A Song for the Earth


It was quite a few years ago when I was in a small cabin at a hermitage in the Sonoma Hills. It was only for two days, and turned out to be the last retreat that I would take for a long time. On the second night, while asleep, I heard these words: So much color after the darkness of winter.

Several nights later, back at home, I again heard in the night, You shall know joy. This came so unexpectedly.

Through the next few years of divorce, loss of house, and the passing of my mother, I contemplated this possibility that felt like a seed that had been planted in my consciousness.

Then, one night some years later, I was putting my grand-daughter to sleep just before her sixth birthday. So tired I was, that I lay down at the edge of the bed for a few minutes. In the quiet, waiting for her to drift off, I too fell asleep, just for a minute or two. Long enough, in that brief time, to see, as if in a dream, words written in calligraphy – Make joy.

 I write here, at this darkest time, about a deep internal change. But initially I didn’t want to speak about joy. Not in these times, with the immense suffering in our world, with the unbelievable sorrow for loss of habitat and life.

But it continued to unfold, this consciousness through words that came from such depths, showing me, guiding me, how to be. At one point, a deep and urgent prayer arose in me, How can I help the Earth? And that night, not expecting a response, I heard these words as I was drifting into asleep: A song for the earth of joy.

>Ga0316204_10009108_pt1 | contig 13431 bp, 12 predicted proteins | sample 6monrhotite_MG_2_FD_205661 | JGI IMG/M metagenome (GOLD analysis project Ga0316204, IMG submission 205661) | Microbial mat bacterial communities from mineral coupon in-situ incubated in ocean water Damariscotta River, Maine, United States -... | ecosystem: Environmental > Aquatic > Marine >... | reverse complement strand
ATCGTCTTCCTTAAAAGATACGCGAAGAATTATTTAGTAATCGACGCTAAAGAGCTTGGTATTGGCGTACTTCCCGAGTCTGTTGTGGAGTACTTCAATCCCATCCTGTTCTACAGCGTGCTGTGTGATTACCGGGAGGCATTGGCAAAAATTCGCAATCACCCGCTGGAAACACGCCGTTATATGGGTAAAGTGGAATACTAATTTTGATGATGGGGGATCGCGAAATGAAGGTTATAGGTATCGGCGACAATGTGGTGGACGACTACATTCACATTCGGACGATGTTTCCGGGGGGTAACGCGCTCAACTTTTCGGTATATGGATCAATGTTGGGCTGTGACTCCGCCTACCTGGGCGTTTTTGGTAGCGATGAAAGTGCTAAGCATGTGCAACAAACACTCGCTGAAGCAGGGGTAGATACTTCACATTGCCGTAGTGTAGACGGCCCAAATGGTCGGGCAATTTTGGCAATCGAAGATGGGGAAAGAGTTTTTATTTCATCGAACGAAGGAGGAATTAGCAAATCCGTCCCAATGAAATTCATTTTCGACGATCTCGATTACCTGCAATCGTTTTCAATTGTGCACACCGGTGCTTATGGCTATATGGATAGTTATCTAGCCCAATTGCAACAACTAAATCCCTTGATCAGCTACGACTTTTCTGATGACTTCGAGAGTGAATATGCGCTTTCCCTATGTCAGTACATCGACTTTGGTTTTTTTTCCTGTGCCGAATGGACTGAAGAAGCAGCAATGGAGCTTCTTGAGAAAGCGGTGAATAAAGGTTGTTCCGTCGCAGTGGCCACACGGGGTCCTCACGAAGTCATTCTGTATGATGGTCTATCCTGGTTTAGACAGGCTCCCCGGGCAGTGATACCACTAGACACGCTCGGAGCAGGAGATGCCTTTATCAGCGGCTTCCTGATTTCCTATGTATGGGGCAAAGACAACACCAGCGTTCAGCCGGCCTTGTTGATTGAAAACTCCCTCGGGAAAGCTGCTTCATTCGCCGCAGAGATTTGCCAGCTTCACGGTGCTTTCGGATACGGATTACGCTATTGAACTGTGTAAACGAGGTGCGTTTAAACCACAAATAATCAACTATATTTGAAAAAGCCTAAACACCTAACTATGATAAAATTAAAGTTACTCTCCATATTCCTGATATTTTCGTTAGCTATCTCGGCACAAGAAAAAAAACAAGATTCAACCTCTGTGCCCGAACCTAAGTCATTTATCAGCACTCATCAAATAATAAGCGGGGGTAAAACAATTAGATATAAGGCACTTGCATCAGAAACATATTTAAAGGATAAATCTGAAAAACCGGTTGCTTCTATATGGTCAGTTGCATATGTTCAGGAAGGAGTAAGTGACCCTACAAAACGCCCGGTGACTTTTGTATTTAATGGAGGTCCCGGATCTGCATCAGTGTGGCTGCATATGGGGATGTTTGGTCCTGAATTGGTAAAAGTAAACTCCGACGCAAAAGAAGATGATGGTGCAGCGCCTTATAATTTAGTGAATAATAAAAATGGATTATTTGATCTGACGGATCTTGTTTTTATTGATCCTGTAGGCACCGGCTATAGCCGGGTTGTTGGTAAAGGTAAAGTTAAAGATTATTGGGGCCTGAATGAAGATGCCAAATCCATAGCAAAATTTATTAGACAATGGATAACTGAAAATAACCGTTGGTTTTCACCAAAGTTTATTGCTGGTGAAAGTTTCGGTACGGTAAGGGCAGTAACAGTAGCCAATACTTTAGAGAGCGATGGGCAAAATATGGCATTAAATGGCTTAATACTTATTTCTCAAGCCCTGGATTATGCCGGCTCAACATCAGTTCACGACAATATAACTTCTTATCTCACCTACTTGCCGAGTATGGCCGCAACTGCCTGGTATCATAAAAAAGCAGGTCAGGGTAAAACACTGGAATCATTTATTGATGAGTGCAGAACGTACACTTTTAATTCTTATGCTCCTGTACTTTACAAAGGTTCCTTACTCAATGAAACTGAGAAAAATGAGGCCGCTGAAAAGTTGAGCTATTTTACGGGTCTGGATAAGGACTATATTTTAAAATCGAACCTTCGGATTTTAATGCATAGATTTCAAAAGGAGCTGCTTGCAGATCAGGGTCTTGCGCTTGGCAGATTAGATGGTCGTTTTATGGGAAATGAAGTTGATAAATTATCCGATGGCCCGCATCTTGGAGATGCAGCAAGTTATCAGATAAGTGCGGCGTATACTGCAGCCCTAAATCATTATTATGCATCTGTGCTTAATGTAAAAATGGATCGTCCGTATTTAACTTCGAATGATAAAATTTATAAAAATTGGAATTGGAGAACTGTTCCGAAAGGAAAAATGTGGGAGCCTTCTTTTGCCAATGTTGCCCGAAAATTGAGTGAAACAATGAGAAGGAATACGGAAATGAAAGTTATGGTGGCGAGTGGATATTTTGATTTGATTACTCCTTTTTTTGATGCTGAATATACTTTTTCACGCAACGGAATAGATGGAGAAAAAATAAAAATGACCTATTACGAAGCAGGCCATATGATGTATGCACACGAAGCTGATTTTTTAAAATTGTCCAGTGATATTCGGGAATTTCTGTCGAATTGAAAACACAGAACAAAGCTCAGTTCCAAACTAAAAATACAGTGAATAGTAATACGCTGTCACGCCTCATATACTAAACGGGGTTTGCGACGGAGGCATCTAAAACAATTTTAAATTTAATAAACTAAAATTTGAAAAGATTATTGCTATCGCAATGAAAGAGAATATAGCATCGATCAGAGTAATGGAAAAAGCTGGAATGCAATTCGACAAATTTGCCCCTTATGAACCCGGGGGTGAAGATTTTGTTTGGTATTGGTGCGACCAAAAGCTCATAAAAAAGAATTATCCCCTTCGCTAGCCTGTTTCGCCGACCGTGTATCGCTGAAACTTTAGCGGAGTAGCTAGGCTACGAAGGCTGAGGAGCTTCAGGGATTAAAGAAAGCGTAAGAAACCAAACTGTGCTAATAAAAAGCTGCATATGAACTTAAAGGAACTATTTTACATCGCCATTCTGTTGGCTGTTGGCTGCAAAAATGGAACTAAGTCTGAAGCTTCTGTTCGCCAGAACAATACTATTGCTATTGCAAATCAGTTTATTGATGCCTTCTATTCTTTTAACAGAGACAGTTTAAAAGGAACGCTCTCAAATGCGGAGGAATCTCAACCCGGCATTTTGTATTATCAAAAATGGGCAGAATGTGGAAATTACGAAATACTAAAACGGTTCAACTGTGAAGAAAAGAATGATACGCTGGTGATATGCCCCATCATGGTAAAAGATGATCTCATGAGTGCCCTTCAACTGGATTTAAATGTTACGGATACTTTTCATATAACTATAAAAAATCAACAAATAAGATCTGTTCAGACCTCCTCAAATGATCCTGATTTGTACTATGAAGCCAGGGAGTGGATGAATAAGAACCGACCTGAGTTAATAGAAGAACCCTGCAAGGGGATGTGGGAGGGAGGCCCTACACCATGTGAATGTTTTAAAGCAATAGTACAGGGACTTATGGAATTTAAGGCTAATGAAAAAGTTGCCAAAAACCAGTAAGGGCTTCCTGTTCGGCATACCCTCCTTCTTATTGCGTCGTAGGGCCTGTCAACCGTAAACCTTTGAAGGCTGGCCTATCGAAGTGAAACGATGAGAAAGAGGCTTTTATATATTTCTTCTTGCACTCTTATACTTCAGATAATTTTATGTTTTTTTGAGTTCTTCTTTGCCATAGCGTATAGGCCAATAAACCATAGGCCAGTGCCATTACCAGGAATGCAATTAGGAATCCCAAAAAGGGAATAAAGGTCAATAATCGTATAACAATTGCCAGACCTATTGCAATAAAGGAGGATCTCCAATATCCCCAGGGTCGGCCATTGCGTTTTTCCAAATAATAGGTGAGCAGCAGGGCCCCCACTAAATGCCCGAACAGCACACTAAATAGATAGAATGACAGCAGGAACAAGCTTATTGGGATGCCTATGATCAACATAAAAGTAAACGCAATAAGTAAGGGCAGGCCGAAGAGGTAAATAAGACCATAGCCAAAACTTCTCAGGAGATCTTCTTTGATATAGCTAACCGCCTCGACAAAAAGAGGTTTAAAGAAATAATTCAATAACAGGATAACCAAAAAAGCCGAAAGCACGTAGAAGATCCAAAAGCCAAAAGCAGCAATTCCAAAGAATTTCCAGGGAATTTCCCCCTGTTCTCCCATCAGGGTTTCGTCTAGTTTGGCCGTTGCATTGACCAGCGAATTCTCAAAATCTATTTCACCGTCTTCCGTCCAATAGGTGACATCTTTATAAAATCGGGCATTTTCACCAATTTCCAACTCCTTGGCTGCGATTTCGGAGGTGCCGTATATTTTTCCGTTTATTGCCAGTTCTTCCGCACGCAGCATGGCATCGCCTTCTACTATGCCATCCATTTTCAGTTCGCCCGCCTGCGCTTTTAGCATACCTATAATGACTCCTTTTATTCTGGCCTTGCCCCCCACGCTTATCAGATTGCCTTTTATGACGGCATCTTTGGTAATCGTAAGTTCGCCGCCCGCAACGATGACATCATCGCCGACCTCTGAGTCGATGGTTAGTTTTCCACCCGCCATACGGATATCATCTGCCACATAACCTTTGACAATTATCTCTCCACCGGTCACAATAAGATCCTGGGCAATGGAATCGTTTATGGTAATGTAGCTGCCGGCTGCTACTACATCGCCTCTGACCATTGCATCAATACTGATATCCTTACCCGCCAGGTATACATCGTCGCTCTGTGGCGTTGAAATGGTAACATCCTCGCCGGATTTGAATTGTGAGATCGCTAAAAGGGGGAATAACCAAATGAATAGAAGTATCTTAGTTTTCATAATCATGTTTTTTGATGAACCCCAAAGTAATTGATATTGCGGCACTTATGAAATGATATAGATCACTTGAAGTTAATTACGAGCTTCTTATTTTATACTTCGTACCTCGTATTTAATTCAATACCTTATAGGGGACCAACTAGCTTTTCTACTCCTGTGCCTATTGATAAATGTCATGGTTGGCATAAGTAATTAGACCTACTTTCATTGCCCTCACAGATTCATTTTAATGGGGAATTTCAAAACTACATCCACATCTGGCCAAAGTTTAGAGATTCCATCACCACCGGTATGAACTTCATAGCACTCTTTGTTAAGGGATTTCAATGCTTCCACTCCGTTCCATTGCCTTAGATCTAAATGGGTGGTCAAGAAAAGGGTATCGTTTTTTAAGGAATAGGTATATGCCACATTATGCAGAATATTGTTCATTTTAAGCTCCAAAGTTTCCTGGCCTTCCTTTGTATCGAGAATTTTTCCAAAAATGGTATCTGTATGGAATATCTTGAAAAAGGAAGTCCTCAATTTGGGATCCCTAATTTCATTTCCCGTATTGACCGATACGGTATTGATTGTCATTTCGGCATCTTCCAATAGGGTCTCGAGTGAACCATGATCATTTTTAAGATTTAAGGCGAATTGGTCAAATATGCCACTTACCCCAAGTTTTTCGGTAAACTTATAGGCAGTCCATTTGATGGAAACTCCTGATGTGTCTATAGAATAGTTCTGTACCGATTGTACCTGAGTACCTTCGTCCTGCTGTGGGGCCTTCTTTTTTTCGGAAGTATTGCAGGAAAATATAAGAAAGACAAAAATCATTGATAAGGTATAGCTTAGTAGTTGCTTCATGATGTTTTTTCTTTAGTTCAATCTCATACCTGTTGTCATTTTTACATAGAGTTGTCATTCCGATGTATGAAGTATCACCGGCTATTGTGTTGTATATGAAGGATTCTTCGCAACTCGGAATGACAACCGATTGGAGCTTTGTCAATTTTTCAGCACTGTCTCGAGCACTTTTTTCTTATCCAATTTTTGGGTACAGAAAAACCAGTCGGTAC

It was as if permission had been given, a wider scope of joy shown, so that I could embrace this mystery of being. That it is a way to be in relationship to life, even after a sleepless night. A reminder to listen to the crows as I awake, to appreciate the sunrise.

 Recently at the safe-parking shelter for women here, where I sit in a circle with a few women, some from “the village” as it’s called, others joining as volunteers. Last week we sat in the large tent because the weather had turned cold. A small space heater was brought in, although it warmed only the person closest to it.

I don’t second guess myself anymore in these circles. I just sit, and offer myself as I am that day. And the hour unfolds, with silence, with sharing, some writing. Afterwards, I walked with one resident and her little dog back to her trailer. We talked for a few minutes, and then she said, “I couldn’t have done this without you guys.”

 What was this, but a receiving of love and kindness from a small circle of volunteers and residents after the loss of her child. Over time, she moved through her own “dark winter.” A light returned.

So I return to the words I heard in the night about joy. It’s a mystery, how it comes, like a hyacinth in spring, when one least expects it.

Perhaps, at this time of year, when we light candles in the growing darkness, that this will give you pause to think about your own experience of joy. So I leave you with the reflections from a friend.

I feel for me, what is important is allowing joy when it arises, and finding the capacity to allow it fully, without feeling I’m ignoring the reality of suffering of these times. Then I can begin to authentically step into joy when it arises. And as the access is given, or the channel to joy opens, I begin to remember to breathe into that reservoir of joy, deep within, so my actions become bathed within it.

 There are many ways to connect to the Sacred. It’s not limited to joy. But joy is so free – freely given. I don’t believe it can be captured, but if one feels it, one is opened and it can spread!

A Song for the Earth
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1 year ago

Thank you Anne!
Being a Granny to a 5year and 6mo old brings pure joy. Since they were born many longed for love and it was given.
I tell my grandson I witnessed all in his family and how our hearts grew the day he was born. Just like the Grinch, but bigger!

Susan Stedman
1 year ago

Thank you, Anne, for this beautiful essay! It is so good to know that we can hold the joy and the suffering simultaneously in our one Heart.🦋